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UUID Primary Key in Elixir Phoenix with PostgreSQL and Ecto

UUID in PostgreSQL Ecto and Phoenix are presented by sheep Photo by Massimiliano Martini on Unsplash

UUID also known as GUID is an alternative primary key type for SQL databases. It offers some non-obvious advantages compared to standard integer-based keys. Phoenix provides reliable support for working with UUID using its Ecto PostgreSQL adapter. In this tutorial, we will dive deep into UUIDs with all their cons and pros.

Benefits of using UUIDs instead of integers

UUID is a random string in a predefined format. Sample value looks like that:


UUID is superior to integer-based primary keys in many ways. One caveat might be the size of database indexes, but for non-big-data tables, you shouldn’t notice the difference between integers and UUIDs.

Exposing non-public information in URLs

A primary key value is usually publicly discoverable in URLs and API network logs. In turn, everyone can roughly estimate the app’s resources, total number, and pace of growth. Do you really want to expose how many users are signing up to your service or how many products you are selling with public URLs like:


This issue could be mitigated by adding slugs, but these are just duplicated unique keys with additional maintenance required.

Switching to UUID results in URLs that don’t expose any potentially confidential information:


Access scoping bugs

Properly scoping access to resources in web apps with non-trivial business logic is hard. It’s possible to ship code like:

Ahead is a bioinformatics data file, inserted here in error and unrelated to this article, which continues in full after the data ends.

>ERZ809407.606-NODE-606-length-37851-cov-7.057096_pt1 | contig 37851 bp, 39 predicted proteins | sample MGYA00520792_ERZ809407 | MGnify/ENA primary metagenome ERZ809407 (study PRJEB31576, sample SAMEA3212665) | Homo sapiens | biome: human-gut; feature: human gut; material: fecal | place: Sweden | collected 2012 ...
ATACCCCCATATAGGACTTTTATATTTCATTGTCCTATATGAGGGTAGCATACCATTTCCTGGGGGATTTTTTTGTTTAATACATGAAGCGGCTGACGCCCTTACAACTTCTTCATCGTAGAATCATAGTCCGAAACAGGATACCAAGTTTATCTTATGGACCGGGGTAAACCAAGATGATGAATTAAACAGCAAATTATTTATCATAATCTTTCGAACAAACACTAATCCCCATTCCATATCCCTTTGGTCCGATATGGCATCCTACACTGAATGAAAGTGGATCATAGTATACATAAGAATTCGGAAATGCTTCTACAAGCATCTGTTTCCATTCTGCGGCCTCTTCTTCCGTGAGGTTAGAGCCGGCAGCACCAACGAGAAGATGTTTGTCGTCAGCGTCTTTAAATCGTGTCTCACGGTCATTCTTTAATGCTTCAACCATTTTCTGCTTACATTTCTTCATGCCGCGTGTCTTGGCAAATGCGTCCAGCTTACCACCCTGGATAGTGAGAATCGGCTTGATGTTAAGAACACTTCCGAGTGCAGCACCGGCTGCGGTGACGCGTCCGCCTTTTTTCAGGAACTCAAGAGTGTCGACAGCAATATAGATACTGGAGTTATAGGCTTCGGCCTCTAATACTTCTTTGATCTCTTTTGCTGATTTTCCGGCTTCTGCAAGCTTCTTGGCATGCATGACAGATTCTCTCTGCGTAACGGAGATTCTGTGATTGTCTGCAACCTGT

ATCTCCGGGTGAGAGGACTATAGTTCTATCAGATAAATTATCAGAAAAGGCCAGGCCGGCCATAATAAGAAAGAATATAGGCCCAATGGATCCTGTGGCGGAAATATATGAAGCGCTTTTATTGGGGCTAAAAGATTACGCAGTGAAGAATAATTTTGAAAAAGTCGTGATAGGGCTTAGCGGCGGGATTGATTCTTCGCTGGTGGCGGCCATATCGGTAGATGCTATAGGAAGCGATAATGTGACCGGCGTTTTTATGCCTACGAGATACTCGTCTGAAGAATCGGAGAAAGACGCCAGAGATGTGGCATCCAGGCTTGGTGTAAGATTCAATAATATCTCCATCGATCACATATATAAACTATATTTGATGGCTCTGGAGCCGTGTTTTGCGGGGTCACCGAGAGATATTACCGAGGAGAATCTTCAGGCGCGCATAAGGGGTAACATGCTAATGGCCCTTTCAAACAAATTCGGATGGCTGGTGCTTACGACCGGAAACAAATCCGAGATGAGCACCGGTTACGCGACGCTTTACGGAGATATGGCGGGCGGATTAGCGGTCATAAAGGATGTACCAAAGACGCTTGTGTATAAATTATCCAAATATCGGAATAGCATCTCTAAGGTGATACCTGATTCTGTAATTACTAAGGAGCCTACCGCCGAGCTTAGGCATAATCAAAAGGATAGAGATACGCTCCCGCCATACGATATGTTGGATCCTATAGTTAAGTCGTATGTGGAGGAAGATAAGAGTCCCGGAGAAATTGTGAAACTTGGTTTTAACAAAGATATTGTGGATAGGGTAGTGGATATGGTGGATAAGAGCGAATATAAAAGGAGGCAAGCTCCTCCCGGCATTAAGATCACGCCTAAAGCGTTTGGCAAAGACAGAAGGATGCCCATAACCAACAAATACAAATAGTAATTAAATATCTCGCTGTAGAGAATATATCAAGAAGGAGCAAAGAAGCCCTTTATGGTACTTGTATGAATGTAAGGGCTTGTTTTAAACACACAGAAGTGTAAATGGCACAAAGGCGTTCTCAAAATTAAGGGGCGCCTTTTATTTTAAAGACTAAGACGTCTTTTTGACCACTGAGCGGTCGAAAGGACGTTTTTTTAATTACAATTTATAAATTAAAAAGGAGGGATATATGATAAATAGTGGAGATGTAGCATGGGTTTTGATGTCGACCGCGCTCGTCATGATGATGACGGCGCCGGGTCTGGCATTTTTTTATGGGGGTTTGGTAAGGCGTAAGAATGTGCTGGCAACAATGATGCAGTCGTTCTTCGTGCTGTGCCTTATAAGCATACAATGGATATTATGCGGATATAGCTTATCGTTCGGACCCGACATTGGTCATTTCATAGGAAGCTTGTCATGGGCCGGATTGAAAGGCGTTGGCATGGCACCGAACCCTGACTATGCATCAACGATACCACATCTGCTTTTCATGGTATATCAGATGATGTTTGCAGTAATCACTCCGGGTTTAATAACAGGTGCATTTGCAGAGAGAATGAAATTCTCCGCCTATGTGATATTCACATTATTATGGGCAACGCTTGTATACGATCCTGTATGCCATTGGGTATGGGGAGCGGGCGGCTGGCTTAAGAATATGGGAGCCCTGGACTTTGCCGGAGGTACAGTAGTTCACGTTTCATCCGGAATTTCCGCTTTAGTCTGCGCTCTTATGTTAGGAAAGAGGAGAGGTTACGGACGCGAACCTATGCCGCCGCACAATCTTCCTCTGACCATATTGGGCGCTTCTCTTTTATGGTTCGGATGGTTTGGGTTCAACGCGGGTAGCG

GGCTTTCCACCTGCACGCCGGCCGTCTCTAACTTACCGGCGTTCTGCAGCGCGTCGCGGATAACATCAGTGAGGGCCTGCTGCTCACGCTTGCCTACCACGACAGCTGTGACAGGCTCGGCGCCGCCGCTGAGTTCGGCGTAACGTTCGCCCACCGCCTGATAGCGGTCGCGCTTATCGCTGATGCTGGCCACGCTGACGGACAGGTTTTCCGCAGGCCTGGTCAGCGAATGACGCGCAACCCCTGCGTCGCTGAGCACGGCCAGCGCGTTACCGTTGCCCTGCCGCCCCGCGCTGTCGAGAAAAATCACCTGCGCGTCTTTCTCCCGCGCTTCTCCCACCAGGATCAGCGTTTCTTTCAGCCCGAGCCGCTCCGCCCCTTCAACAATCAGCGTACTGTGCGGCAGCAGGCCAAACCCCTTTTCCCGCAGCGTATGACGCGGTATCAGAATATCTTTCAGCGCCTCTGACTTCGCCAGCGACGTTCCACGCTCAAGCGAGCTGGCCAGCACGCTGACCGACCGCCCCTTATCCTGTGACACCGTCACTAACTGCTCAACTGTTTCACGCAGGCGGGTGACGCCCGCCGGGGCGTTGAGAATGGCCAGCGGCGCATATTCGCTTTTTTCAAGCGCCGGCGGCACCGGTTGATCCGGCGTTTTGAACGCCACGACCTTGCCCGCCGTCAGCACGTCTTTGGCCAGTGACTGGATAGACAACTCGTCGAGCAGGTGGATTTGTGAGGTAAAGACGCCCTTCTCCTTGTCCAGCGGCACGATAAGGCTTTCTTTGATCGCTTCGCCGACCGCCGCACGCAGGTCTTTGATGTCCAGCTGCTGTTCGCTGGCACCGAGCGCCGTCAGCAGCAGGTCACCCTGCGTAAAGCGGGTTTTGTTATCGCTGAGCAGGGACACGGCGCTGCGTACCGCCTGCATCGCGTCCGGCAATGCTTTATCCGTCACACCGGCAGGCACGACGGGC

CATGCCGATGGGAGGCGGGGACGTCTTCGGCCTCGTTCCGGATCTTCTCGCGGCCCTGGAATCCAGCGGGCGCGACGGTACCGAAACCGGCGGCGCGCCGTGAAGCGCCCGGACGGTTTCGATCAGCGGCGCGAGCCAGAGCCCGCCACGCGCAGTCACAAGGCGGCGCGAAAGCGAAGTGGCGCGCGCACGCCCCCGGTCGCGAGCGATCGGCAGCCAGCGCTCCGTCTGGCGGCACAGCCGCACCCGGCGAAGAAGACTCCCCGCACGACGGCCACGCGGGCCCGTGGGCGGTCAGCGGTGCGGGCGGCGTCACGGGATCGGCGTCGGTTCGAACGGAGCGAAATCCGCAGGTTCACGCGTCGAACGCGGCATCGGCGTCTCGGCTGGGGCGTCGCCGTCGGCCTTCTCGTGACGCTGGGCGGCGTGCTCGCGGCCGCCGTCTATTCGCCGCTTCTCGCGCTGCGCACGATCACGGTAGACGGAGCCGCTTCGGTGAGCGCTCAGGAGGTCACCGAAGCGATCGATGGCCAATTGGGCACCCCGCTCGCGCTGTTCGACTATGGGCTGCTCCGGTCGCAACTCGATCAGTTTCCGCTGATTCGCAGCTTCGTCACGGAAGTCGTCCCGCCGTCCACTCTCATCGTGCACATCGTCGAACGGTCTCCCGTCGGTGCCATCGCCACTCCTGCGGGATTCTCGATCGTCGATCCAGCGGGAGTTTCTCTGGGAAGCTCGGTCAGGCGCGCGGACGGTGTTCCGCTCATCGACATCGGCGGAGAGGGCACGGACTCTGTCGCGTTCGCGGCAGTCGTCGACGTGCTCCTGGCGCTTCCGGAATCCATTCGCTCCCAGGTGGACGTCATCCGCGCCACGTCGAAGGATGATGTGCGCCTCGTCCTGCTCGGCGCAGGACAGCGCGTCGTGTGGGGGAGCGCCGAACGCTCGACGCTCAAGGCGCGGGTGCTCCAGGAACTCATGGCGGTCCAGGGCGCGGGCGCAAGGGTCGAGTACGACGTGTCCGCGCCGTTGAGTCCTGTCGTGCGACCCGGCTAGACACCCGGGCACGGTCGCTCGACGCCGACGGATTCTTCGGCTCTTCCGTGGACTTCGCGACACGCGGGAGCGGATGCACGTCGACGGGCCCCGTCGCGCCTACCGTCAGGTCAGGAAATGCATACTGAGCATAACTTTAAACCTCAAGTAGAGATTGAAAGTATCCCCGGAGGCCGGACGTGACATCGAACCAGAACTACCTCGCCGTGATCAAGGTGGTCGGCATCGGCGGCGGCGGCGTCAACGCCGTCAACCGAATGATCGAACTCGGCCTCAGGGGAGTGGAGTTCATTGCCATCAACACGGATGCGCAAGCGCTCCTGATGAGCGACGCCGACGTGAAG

defmodule YourAppWeb.InvoiceController do
  # ...

  def show(conn, %{"id" => id}) do
    invoice = Repo.get(Invoice, id)

    render(conn, "show.html", invoice: invoice)

instead of:

defmodule YourAppWeb.InvoiceController do
  # ...

  def show(conn, %{"id" => id}, current_user) do
    invoice =
                from a in Invoice,
                where: == ^id and a.user_id == ^

    render(conn, "show.html", invoice: invoice)

This example might seem obvious, but in apps with multiple user roles and complex logic for who can access what, it’s not always possible to completely prevent similar mistakes.

If invoice ID was a UUID type in the above example, it would make it impossible for an attacker to sequentially scan integer ID values looking for a security hole. This simple change makes a range of potential security bugs extremely unlikely to exploit.

By no means, I claim that using UUID releases you from the necessity to scope access to resources in your web app. Still, it might save you in case a similar security loophole was discovered in your project.

Frontend “independence”

UUID primary keys allow frontend applications to independently generate new objects, together with IDs, without talking to the backend. A unique ID can be created using the JavaScript code, and the chances of collision with already existing objects are negligible.

This approach opens up a whole array of possibilities for frontend developers, e.g., to batch create objects together with their associations without the overhead of API calls.

UUID formats in Elixir Ecto

You can generate UUID with Elixir by running:

# "b436517a-e294-4211-8312-8576933f2db1"

Under the hood string format of UUID is converted to binary when interacting with the database layer. To generate a sample binary UUID run:

# <<72, 143, 56, 198, 127, 12, 78, 152, 141, 149, 101, 55, 70, 15, 236, 224>>

You can convert one format to another in the following way: